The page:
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Severe convective storms and wildfires have caused increasingly large insured losses over the past few years due to increased frequency and severity.
While traditional windstorm catastrophe losses continue to be a major source of claims, the so-called secondary perils losses are reaching levels akin to moderate hurricane events, experts say.
Insurers continue to focus on loss prevention and risk engineering to combat the rising secondary peril losses but have also begun to make defensive moves.
Secondary perils caused $57.4 billion or 71% of worldwide insured losses from natural catastrophes in 2020, with the main drivers being severe convective storms and wildfires in the United States and Australia, according to a March report by Swiss Re Ltd.
From 1990 through 2020, aggregate U.S. insured losses from severe convective storms and winter storms exceeded losses from hurricanes by 13% and hurricane losses were greater in only six of those individual years, said Christopher Allen, London-based senior product manager with the climate team at catastrophe modeler Risk Management Solutions Inc.
“I think people recognize there’s an increase in the severity and the damage that’s occurring from weather-related incidents,” said Scott Ewing, regional property risk engineering leader in New York for Axa XL, a unit of Axa SA.
Wildfire losses are “starting to rise to levels that potentially affect solvency metrics,” said Michael Young, Newark, California-based vice president, model product management, at RMS.
“There is the potential for a wildfire event as large as $100 million” in the Los Angeles basin area under certain conditions, he said.
As the losses mount, insurers have begun to increase deductibles and pare back capacity, said Michael Rouse, New York-based U.S. property practice leader at Marsh LLC.
“Certainly, there’s been an increase in losses with respect to severe convective storm and wildfire, and we’ve seen increased scrutiny around deductibles and, in the case of wildfire, limitations in capacity from some carriers,” he said.
Insurers are moving to re-underwrite and reprice exposures in regions of the U.S. that have experienced persistent severe weather in recent years, said Randy Fuller, managing director and head of the North America property center of excellence for reinsurance brokerage Guy Carpenter LLC.
“Many carriers are adjusting wind and hail deductibles. Coverage considerations such as actual cash value for roofs instead of replacement cost coverage are becoming more prevalent,” he said.
The February U.S. winter storm Uri was a case in point, Mr. Fuller said. The storm “activity impacted a number of carriers and reinsurers. This rare, large first-quarter event required some primary carriers and reinsurers to reassess their cat risk management strategies for the remainder of the year.”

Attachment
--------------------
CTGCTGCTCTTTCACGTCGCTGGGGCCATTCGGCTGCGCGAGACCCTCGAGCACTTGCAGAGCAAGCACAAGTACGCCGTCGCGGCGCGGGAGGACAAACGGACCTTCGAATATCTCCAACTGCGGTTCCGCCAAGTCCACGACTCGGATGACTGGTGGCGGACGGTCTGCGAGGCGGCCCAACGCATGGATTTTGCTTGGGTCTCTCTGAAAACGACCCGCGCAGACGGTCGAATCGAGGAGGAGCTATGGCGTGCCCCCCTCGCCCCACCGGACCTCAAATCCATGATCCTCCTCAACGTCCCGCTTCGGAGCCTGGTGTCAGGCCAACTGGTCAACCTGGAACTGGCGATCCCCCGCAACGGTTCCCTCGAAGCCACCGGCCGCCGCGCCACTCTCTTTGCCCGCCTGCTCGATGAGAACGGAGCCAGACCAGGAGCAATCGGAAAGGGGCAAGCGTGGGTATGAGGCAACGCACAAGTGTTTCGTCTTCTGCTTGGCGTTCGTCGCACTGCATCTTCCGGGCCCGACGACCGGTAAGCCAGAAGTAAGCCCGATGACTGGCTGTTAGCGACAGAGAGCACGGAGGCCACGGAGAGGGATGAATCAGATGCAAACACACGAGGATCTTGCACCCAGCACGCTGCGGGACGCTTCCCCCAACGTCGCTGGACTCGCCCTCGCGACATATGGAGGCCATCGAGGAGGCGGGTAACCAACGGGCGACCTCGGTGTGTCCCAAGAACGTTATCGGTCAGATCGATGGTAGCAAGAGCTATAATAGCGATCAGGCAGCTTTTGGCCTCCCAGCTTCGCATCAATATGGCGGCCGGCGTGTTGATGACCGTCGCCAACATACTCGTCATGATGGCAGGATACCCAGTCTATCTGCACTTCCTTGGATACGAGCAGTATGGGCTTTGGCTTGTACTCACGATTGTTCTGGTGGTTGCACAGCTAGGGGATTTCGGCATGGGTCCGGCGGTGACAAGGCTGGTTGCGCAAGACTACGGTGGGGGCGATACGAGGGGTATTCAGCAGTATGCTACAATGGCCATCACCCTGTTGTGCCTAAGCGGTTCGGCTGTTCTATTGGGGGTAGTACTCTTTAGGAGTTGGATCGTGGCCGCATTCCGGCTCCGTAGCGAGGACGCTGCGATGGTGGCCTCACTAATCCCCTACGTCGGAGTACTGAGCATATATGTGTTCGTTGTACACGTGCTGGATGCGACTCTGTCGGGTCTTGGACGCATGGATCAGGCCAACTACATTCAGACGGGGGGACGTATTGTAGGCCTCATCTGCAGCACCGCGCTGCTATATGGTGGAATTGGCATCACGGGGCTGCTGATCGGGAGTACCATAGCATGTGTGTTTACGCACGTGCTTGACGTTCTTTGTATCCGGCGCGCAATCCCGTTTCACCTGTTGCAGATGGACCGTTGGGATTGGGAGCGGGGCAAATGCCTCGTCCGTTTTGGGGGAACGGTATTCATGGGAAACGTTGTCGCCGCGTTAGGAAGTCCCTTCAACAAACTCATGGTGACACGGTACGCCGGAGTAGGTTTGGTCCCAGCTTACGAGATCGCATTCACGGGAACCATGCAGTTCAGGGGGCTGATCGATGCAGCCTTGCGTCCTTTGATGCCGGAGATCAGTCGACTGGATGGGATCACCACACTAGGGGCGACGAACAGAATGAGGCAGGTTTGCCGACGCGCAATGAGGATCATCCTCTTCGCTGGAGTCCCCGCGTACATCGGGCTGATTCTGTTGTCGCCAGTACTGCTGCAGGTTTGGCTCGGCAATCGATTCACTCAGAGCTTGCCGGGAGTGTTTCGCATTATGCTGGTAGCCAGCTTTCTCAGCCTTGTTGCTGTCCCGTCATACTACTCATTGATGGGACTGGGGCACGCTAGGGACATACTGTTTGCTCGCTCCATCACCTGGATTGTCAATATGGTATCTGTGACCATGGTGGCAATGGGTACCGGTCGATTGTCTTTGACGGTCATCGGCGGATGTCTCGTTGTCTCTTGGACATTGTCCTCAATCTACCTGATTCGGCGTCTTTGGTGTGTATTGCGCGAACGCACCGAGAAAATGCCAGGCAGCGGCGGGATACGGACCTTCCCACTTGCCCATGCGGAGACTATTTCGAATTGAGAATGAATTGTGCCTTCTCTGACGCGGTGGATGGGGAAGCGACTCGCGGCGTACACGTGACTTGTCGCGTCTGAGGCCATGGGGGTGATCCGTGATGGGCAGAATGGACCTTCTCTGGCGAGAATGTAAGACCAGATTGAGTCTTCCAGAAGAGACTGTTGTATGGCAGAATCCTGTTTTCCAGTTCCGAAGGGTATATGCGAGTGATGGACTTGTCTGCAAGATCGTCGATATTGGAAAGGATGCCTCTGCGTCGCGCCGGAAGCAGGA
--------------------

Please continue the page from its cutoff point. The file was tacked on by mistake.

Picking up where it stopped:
Risk assessment and catastrophe management need to be updated, said Mohit Pande, head of property underwriting, U.S. and Canada, at Swiss Re.
“Up to now, risk assessment has focused less on secondary perils than primary perils and we feel that a rebalance is required. Given the rise of their associated losses, secondary perils need to be better understood for the purpose of more complete and accurate risk assessment,” he said.
Risk managers are changing how they prioritize risk improvements and budgeting for those improvements, said Amy Brown, staff vice president, manager for natural hazard underwriting, at FM Global.
“As secondary perils are becoming more frequent and are having a larger impact to loss trends, risk managers are doing their due diligence to see how it affects their portfolio and where it makes sense to adjust one’s priorities,” she said.
Risk mitigation for secondary perils can be straightforward and inexpensive — from adding extra fasteners on the corners of roofs to ensuring that ducts and vents are sealed against embers, she said.
The Insurance Institute for Business & Home Safety conducts research on building materials, such as asphalt shingles, to promote fire resistant construction and hail resistant roofing systems, said Anne Cope, chief engineer at IBHS in Richburg, South Carolina.
Maintenance of structures such as roofs is also important as an aged system will perform less well than a new system, said Chris Cioffi, commercial lines engineer at IBHS.
Studies have shown that investments in mitigation can return up to four times their cost in savings, he said.
Insurers and others in the sector are using technology to improve risk mitigation and loss control in the face of mounting claims from so-called secondary perils, such as severe convective storms and wildfires.